Palo Seco Protection Forest forms a buffer zone for La Amistad International Park. It extends on the Caribbean slope in Bocas del Toro from the headwaters of the Yorkin River east to the headwaters of the Guaviviara River, protecting the mid-courses of the Teribe and Changuinola Rivers and the headwaters of the Riaco, Uyama, Róbalo and Guarumo. Between the Riaco and Guaviviara Rivers, the boundary follows the 200 m contour. The reserve extends inland to the boundary with La Amistad and the continental divide, and at its eastern end is contiguous with the Fortuna Forest Reserve. The lowest point (40 m) is in the valley of the Changuinola River, while the high point is at Cerro Azul (2,300 m) at the junction with La Amistad on the continental divide. Most of Palo Seco lies below 800 m. There are only a few readily accessible areas: the Teribe and Changuinola valleys, the Valle de Risco (although this area is largely deforested), and along the Oleoducto (Pipeline) Road between Chiriquí province and the town of Chiriquí Grande in Bocas del Toro.
Palo Seco shares most of its avifauna with La Amistad International Park and the Fortuna Forest Reserve, but lacks a few species only known to occur at higher elevations or on the Pacific slope west of Volcán Barú. It is undoubtedly an important site for the globally threatened Bare-necked Umbrellabird and Three-wattled Bellbird, although virtually nothing is known about their ecology in the area. Other globally threatened and near-threatened species shared with La Amistad include Harpy and Crested Eagle, Black Guan, Great Curassow, Great Green Macaw, Red-fronted Parrotlet, Resplendent Quetzal and Blue-and-gold Tanager. Palo Seco includes at least 32 of 54 species (59%) of the Costa Rica and Panama Highlands EBA, as well as 9 of 11 species (83%) of the Central American Caribbean Slope EBA. It also contains 33 of 68 species (49%) of biome N06 and 19 of 42 species (45%) of biome N05. Except for the Oleoducto Road and near Wekso on the Changuinola River, the reserve is ornithologically very poorly known, and many additional restricted-range and biome species undoubtedly occur.
Non-bird biodiversity: The fauna of Palo Seco is not well known, especially higher elevations. Mammals expected in the area include many of those of La Amistad International Park or Fortuna Forest Reserve, in particular Water Opossum, Slaty Mouse Opossum, Central American Wooly Opossum, Silky Anteater, Blackish Small-eared Shrew, Talamancan Small-eared Shrew, Ender's Small-eared Shrew, Honduran White Bat, Talamancan Yellow-shouldered Bat, Hairy-legged Vampire Bat, Thumbless Bat, Brazilian Free-tailed Bat, Central American Spider Monkey, Montane Squirrel, Sprightly Pygmy Rice Rat, Naked-footed Deer Mouse, Mexican Porcupine, Olingo, Neotropical River Otter, Ocelot, Margay, Jaguarundi, Puma, Jaguar and Baird's Tapir. Reptiles and amphibians found or expected include the frogs and toads Atelopus chiriquiensis, A. varius, Bufo fastidiosus, B. peripatetes, Crepidophyrne epiotica, Dendrobates speciosus, Duellmanohyla lythrodes, Duellmanohyla uranochroa, Hyla debilis, H. graceae, H. lancasteri, H. rivularis, H. tica, H. zeteki, Phyllomedusa lemur, Eleutherodactylus emcelae, E. jota, E. noblei, E. pardalis* and Rana vibricaria, the salamanders Bolitoglossa compacta, B. marmorea, B. minutula, B. robusta, Oedipina alfaroi and O. grandis, the lizards Anolis aquaticus, A. casildae, A. exsul, A. fortunensis and Sphenomorphus rarus, and the snakes Hydromorphus dunni, Urotheca guentheri, and U. pachyura.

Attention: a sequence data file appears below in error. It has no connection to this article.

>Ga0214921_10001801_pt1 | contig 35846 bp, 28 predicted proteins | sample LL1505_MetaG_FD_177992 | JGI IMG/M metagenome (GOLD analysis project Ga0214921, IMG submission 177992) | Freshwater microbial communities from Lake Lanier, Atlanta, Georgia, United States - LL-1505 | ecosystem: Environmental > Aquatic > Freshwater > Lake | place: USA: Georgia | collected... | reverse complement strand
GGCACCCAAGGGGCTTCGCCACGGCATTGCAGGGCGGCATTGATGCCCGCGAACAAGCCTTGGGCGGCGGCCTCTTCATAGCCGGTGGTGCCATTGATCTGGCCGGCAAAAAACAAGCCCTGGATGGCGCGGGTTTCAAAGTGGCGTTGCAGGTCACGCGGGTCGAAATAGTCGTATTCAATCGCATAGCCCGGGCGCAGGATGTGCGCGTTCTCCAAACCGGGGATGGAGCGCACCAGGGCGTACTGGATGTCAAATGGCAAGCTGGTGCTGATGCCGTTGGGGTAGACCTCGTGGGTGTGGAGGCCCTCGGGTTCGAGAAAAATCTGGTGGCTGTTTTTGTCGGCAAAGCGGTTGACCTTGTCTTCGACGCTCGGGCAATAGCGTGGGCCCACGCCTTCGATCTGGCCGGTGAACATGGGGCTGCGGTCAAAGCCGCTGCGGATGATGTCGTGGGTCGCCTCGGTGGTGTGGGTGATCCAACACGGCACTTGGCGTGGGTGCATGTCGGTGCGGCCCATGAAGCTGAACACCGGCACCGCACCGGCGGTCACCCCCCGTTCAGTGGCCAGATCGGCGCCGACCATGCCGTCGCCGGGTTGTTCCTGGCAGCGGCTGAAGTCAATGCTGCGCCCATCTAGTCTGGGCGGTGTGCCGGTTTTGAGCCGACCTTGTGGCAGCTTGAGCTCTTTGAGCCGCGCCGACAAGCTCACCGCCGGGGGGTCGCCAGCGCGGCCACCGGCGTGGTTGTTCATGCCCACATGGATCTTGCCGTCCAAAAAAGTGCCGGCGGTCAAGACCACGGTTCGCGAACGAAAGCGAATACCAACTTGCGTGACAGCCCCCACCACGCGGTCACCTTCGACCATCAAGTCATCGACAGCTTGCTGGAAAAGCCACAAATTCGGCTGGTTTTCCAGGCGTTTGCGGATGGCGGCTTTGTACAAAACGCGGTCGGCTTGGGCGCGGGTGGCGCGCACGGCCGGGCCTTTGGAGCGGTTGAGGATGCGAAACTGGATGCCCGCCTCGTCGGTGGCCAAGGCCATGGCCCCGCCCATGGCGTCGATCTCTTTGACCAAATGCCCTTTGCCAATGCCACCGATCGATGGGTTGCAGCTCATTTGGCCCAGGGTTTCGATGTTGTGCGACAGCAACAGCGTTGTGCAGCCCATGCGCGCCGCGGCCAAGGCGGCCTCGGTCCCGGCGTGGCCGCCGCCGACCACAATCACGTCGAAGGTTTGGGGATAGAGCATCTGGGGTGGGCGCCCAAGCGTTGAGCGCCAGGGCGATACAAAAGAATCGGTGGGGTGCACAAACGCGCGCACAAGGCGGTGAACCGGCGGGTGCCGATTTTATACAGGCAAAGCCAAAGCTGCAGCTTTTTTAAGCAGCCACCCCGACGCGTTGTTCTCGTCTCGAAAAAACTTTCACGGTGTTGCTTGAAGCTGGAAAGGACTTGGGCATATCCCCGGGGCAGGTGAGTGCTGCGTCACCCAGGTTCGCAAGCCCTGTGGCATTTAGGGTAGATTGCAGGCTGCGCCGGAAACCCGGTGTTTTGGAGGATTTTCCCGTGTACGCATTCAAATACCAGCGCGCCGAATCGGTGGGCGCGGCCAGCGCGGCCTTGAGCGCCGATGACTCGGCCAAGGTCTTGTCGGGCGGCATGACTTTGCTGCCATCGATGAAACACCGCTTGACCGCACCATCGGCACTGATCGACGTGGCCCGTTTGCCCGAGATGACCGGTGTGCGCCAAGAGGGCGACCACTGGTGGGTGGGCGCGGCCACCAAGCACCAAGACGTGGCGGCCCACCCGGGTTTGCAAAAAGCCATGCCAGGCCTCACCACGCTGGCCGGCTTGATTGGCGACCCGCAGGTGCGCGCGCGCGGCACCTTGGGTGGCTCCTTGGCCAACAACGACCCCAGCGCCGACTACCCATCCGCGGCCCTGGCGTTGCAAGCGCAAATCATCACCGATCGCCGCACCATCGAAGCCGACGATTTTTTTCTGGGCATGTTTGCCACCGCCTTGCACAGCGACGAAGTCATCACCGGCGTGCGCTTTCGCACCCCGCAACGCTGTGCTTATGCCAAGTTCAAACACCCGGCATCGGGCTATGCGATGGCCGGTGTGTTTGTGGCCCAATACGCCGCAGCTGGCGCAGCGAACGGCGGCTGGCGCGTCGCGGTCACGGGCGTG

Pressure/threats to key biodiversity
Palo Seco has been extensively deforested (26,000 ha, or 15%) along its entire northern boundary (especially in the Valle de Risco and the Róbalo and Guaviviara Valleys) and in the Changuinola Valley, mostly for cattle and subsistence agriculture. In 2000 a paved road was completed between Chiriquí Grande and Almirante, paralleling most of the northeastern boundary of the reserve. The road is very likely to promote colonization, development and increased deforestation along this entire stretch of coast. This could cause serious loss of non-breeding habitat for species such as Three-wattled Bellbird and Bare-necked Umbrellabird which migrate seasonally from breeding areas in the highlands to the lowlands. Small cacao (cocoa) plantations, which require a shade tree overstorey, are widespread in the region and are far superior to cattle pasture in value for wildlife. However, instability of market prices and problems with disease make cacao less attractive as an economic alternative to cattle. The area has great hydroelectric potential and several projects are planned for the area ones on the Teribe and the lower Changuinola River.
Conservation responses/actions for key biodiversity
Palo Seco Protection Forest was established in 1983 primarily to protect the watershed of a hydroelectric project that was planned for the Changuinola River. There is only one park guard assigned to the area.
Habitat and land use
Palo Seco contains very wet lowland evergreen and submontane forest, with montane and a small amount of high montane forest along the continental divide in the east. Palo Seco is inhabited by the Ngöbe and Teribe indigenous groups, along with many mestizos in the Valle de Risco and other river valleys as well as along the Oleoducto Road. The eastern part of the area is within the Ngöbe-Buglé Comarca (indigenous reserve). Much of the area has been deforested for cattle and subsistence agriculture.
BirdLife International (2019) Important Bird Areas factsheet: Palo Seco Protection Forest. Downloaded from
http://www.birdlife.org on 14/11/2019.